I will admit that I once thought that "Streets of Fire" was a great rock movie, but I was mistaken, blinded by a serious ache for Diane Lane and a willingness to forgive its reliance on a completely suck song by Dan Hartman. However, it introduced me to The Blasters, and it's still a dumb fun sort of urban fantasy. This is not to be confused with one of Diane Lane's other forays into rock moviedom, "Ladies and Gentlemen, the Fabulous Stains." I remember only two things about this one: despite being played on cable about every five minutes in the mid-'80s, it was virtually unwatchable, and Diane Lane spits out "We're the Fabulous Stains, and we don't put out!" to try to show us she's punk. She's not. Diane Lane? She's a lot of things, but not punk.
Enough! There's work to be done!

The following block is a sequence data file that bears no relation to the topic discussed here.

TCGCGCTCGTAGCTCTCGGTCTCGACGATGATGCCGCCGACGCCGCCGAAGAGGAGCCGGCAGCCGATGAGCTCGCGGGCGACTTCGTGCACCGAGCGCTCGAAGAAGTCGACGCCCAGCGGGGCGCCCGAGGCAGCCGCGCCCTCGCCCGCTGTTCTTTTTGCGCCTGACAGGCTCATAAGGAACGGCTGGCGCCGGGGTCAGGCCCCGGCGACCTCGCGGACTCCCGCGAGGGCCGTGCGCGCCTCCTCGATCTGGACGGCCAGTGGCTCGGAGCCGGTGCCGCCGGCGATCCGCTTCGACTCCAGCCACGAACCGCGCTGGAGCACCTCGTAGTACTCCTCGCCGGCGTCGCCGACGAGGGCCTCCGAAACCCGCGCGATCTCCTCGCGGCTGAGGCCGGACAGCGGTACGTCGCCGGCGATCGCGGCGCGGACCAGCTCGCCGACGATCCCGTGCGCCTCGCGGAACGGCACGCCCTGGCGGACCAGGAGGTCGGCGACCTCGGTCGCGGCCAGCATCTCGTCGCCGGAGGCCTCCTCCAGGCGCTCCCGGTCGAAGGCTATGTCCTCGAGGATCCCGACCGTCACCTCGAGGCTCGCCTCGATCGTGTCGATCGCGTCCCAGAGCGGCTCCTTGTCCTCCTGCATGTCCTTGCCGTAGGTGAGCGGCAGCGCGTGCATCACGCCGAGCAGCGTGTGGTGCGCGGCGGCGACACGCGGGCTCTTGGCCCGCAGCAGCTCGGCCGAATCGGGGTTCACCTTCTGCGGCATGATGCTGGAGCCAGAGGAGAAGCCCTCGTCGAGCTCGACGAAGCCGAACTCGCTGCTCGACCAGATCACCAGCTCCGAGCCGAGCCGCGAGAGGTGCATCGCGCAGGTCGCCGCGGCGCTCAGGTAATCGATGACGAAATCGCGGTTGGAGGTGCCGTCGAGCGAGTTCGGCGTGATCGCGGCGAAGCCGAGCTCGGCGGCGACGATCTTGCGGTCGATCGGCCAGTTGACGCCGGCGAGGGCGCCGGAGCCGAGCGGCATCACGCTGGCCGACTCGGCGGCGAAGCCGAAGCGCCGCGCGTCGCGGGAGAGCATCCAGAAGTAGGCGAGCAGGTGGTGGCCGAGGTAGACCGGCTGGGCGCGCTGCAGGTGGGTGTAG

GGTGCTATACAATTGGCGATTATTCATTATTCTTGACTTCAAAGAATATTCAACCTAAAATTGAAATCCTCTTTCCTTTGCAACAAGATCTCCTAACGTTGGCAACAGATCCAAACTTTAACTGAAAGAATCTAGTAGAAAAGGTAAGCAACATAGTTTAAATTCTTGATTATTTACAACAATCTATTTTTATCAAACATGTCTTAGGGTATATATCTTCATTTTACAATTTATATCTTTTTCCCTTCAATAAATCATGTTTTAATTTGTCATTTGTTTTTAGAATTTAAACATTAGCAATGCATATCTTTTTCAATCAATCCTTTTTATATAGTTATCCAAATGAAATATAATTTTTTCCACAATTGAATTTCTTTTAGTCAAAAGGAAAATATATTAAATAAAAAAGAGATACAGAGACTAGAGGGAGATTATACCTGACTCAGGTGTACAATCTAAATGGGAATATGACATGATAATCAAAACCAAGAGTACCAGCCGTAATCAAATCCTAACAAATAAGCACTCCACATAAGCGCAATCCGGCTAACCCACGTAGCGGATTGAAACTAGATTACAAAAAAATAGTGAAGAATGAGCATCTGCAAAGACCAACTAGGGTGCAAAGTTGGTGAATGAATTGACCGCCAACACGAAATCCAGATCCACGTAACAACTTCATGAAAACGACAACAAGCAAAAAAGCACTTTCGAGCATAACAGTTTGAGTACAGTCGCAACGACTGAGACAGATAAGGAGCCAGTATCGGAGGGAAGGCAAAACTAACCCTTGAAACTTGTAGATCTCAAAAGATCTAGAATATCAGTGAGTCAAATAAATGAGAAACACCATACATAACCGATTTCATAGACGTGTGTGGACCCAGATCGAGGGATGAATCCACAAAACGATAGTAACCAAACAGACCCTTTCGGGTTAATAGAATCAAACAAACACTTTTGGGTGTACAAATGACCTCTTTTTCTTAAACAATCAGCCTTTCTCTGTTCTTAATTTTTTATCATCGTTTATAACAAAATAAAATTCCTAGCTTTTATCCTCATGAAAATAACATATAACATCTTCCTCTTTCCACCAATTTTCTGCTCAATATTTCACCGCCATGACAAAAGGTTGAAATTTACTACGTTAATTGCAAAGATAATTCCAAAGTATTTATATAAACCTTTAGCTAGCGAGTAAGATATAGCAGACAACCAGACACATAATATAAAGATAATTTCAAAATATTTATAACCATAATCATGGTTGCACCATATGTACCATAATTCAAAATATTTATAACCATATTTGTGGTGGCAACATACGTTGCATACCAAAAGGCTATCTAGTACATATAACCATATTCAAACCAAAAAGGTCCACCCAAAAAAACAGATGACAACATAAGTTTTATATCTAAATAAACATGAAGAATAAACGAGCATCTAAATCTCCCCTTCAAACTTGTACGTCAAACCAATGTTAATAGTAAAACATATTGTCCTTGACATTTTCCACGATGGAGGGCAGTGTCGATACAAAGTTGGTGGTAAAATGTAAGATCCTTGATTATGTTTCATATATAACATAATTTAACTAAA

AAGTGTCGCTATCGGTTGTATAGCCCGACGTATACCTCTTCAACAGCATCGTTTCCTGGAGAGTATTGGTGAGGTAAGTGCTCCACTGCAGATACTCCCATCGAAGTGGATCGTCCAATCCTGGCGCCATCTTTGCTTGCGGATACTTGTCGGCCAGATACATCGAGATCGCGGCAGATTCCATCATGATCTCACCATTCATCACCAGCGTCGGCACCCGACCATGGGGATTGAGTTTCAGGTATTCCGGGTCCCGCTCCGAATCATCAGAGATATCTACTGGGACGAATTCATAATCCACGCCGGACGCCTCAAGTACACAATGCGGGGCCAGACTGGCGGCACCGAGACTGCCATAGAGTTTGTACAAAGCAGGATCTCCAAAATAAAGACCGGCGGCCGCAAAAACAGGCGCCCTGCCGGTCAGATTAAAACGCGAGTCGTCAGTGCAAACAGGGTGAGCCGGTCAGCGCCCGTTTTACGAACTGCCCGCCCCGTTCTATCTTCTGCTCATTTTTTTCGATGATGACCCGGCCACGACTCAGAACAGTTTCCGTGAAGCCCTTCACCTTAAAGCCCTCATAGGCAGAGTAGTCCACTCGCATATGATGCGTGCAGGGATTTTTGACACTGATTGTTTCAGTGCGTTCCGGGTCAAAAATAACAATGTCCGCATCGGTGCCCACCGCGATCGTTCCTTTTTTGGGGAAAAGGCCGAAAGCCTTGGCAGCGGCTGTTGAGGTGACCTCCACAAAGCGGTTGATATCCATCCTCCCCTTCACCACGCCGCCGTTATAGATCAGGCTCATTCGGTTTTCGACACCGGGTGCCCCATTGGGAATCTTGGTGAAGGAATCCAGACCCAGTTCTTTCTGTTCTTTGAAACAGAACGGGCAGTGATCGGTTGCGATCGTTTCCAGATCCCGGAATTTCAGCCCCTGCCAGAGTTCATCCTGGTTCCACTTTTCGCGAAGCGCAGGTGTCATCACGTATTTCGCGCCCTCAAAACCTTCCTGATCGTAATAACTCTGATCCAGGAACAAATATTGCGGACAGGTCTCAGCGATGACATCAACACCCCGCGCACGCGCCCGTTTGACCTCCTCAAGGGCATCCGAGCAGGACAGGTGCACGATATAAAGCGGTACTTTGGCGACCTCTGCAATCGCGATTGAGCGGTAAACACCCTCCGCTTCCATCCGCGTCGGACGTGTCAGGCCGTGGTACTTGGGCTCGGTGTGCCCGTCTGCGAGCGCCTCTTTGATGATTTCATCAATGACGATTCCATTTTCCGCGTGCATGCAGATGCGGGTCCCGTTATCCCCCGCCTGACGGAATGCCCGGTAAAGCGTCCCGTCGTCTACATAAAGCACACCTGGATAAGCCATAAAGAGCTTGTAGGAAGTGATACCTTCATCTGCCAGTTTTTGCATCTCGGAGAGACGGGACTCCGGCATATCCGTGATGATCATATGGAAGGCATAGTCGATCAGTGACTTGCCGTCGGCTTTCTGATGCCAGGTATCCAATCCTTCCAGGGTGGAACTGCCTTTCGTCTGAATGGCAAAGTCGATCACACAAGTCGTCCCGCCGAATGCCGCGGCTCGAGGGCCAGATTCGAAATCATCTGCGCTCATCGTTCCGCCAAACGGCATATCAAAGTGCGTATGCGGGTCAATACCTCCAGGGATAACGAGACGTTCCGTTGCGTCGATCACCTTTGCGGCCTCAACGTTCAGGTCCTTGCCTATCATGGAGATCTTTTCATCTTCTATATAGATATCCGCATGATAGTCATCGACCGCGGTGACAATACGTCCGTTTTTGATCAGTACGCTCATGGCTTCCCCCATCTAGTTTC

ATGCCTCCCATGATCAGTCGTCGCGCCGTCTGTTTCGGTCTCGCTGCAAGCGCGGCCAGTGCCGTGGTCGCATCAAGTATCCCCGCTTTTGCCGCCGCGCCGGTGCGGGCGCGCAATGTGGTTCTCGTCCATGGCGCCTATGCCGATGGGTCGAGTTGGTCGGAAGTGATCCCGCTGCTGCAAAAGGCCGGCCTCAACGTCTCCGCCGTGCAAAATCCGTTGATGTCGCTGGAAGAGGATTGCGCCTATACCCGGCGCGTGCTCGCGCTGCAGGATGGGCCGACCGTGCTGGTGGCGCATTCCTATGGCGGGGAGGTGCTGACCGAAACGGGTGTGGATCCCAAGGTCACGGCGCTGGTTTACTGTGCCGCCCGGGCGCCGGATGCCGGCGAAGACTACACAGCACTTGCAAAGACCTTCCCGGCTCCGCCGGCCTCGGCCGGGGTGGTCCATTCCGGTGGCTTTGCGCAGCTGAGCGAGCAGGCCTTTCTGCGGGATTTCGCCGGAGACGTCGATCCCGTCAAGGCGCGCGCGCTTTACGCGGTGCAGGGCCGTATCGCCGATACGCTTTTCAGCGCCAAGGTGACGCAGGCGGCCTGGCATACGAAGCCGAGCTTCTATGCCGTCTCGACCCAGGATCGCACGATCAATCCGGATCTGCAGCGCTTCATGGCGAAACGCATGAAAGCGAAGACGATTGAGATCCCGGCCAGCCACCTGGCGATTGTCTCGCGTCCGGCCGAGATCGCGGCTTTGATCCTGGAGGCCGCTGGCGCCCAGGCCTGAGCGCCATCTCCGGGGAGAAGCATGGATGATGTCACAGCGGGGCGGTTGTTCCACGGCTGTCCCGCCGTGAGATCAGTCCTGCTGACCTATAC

Comments have always been part of my Fotolog, by the way, and the work there is probably a little more worthy of comment. If you haven't ever seen a 2-year-old covered in Post-It notes, I'd recommend you head on over.
Speaking of leaving a mark, we've decided that we're going to take the kids to see "School of Rock," inappropriate drug humor and all, because by all accounts it's a very funny movie, and we did the uplifting girl-power thing ("Bend It Like Beckham") last time.
And Joan Cusack as a principal. That's a fantasy bordering on porn, in my mind. Which shows you just what a dark and scary place my mind is. Her little speech impediment drives me wild. I can barely get through her repeatedly saying "Sssthhir!" over and over in "Grosse Pointe Blank" without an intervening cold shower.
Perhaps I've said too much . . .
Now, of course, the old Country Joe and the Fish lyric from "Flyin' High" is stuck in my head: "The one with the fez, he turns and he says, 'We'd like to help you make your trip' . . ."
By the way, I am killing in French class.